Joseph was not alone. There were others who were afraid to risk their position and reputation by making an open stand. In John 12:42-43 we read, "Nevertheless, many even of the leaders believed in Him but, due to the Pharisees, failed to confess it so they might not be put out of the synagogue, for they preferred men's esteem to divine approval." Jesus had good cause for saying, "He who denies Me before men, him will I also deny before my Father which is in heaven."

The fear of what others think is a powerful force in controlling our conduct. A group of boys from good American families broke over 300 windows in a new school building. A famous psychologist was called in to interview each boy separately, and he found that not one approved of the conduct of the group. Each thought that they were the only one who didn't want to do it, but no one was willing to voice his opinion. They were all afraid of what the others would think. All it would have taken is for one with enough sense to call the whole plan a stupid idea. He would have been a welcome leader, and could have prevented the whole thing, but they were all secret disciples of what they knew to be right. A secret disciple is about as useless as a rubber crutch.

Nicodemus and Joseph both made weak attempts to do something for Jesus. Nicodemus on one occasion said to the Sanhedrin, "Does our law condemn a man without a trial?" Luke tells us Joseph did not consent to the decision to condemn Jesus. He didn't consent, but he didn't fight it either. He was neutral, but to be neutral and silent in the presence of sin is to condone the sin. Someone said, "All it takes for evil to succeed is for good men to do nothing." If he would have risen to the defense of Jesus along with Nicodemus, and other leaders who believed, they could have prevented all the injustice and cruelty Jesus had to suffer, but he remained a secret disciple and a cowardly Christian.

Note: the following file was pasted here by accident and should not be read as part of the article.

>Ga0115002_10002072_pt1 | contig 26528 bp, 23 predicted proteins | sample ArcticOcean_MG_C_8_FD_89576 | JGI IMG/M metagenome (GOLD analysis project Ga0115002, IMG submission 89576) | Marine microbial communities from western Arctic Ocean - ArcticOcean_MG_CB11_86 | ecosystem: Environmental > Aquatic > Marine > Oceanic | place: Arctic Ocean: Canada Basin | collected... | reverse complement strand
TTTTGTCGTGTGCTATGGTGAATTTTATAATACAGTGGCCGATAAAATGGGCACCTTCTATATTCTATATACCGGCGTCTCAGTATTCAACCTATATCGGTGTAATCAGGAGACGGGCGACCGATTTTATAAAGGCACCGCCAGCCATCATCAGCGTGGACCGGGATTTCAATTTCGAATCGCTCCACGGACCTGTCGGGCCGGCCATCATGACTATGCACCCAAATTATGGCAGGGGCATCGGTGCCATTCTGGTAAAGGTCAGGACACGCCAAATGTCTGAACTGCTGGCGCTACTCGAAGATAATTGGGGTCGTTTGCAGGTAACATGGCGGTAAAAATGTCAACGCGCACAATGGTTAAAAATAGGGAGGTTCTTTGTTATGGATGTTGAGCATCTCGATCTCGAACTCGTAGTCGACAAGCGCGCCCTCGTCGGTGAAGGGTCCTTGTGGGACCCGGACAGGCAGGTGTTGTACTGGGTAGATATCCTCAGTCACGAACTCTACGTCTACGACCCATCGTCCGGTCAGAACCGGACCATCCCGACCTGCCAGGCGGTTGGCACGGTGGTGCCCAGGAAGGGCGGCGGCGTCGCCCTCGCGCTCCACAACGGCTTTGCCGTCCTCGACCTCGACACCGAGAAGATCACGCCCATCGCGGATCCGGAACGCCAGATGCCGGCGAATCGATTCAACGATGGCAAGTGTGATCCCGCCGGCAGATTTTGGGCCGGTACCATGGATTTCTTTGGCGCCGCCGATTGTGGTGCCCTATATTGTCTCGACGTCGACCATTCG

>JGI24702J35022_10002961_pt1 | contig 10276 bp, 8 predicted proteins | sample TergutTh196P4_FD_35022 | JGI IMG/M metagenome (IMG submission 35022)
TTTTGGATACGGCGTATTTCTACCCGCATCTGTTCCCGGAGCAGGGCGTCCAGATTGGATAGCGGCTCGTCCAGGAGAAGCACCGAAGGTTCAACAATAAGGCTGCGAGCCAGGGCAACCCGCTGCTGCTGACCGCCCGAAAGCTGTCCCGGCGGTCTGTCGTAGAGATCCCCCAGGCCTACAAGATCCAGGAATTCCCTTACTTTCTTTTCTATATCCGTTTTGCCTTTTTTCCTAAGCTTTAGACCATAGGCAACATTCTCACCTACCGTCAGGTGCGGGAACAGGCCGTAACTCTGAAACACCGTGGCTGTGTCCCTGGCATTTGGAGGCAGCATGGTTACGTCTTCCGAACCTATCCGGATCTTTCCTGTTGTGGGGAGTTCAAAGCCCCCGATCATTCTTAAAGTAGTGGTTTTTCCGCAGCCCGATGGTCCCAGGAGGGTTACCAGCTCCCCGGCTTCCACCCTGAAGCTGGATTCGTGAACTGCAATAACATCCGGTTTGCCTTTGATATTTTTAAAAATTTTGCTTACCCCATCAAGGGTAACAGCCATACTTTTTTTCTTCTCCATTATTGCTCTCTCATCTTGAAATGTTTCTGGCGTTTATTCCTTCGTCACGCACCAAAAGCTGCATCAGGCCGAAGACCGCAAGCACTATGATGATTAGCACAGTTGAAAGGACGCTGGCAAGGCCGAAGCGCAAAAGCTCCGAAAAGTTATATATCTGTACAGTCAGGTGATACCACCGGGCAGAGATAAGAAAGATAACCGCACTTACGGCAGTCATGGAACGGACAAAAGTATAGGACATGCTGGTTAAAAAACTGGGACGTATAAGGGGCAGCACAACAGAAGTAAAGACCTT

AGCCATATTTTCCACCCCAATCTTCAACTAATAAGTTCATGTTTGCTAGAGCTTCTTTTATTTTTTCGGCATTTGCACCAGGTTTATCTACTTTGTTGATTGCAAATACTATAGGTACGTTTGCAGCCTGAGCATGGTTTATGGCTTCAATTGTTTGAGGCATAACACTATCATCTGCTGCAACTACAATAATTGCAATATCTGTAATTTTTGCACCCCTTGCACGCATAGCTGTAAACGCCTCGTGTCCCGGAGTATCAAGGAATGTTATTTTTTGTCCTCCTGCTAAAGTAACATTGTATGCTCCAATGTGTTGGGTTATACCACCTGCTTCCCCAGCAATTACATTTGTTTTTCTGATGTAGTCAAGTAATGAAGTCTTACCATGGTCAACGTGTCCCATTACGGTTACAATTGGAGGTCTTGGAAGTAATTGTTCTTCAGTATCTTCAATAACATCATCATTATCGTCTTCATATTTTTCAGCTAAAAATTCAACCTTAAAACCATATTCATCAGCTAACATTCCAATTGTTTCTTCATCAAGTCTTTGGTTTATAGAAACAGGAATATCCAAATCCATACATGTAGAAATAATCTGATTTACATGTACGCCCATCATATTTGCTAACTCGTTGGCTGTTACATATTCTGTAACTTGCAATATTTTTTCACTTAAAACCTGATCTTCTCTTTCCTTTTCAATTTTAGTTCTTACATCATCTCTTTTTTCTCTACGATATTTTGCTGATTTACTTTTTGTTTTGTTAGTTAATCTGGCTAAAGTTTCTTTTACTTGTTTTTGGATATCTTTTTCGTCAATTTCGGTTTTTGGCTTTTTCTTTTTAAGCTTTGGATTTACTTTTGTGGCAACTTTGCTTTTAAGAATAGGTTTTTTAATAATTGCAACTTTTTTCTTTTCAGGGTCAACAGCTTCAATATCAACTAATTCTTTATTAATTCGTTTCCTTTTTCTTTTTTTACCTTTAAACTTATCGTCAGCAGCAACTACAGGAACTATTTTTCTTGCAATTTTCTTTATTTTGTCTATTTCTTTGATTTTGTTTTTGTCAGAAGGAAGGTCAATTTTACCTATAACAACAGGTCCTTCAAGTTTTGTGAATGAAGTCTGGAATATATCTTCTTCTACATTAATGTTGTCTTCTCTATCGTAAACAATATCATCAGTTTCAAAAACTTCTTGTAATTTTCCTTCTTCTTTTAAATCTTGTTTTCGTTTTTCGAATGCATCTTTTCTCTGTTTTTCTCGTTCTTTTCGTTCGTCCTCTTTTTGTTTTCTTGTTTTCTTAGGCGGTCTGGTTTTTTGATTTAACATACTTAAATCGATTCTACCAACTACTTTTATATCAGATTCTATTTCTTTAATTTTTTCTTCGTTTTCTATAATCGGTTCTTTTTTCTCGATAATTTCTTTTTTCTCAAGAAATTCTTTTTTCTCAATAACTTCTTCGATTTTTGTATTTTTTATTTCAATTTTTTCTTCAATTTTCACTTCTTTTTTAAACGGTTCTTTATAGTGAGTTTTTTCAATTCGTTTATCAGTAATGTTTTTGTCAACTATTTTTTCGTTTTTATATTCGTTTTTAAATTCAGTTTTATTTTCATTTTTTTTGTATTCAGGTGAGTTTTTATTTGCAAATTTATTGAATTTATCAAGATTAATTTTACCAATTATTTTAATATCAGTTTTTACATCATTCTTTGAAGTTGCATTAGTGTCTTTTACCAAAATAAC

Secret discipleship is a sad development in the life of many a believer. The idea of being a silent witness with your life, without speaking up for Christ, is being shattered these days. It is a fine idea, but it just doesn't work as a major method. Luke tells us that Joseph was a good and righteous man, but that did not do a thing for Christ as long as he was a silent and secret disciple. To be a silent witness is the hard way, and it leads to all sorts of complications. The man who comes right out and lets others know where he stands finds it much easier to live an effective Christian life. Once you make your stand the world expects you to be Christian in your conduct, but until they know they assume you are like them.

The secret disciple has to constantly make excuses for why he does not live like the world. When asked to go to a night club, he has to say he is tired, or has other plans. When asked to play golf on Sunday morning, he has to explain that his wife wants him to go to church, or that he would rather play on Saturday. He has to laugh at their dirty jokes or they will get suspicious. When are we going to learn that the best defense is our offense? The world shrinks in weakness before the man or woman who takes a solid stand for Christ, and for what is right. Even the conscience of the unbeliever is on our side. No one ever took a fort by hiding in the woods. You have to attack to take it. Like a mighty army moves the church of God; the gates of hell cannot stop it. Secret disciples like Joseph are of no help in the battle. Maybe they are not helping the enemy hold up the gate, but neither are they doing anything to beat it down. That is why it is a delight to see what happened to Joseph at the cross.


What a sudden change came over Joseph. When Jesus was popular and the crowds cheered him, he was cowardly, but now when it appears that there is nothing but defeat and utter ruin of all the Lord's plans, he becomes courageous. When Jesus was performing miracles, healing the blind, and raising the dead, he was afraid to come out into the open. But now when all his disciples have fled, and he is a picture of complete helplessness and weakness, he boldly goes to Pilate and asks for the body of Christ, and thereby proclaims to the world that he is a follower of this man.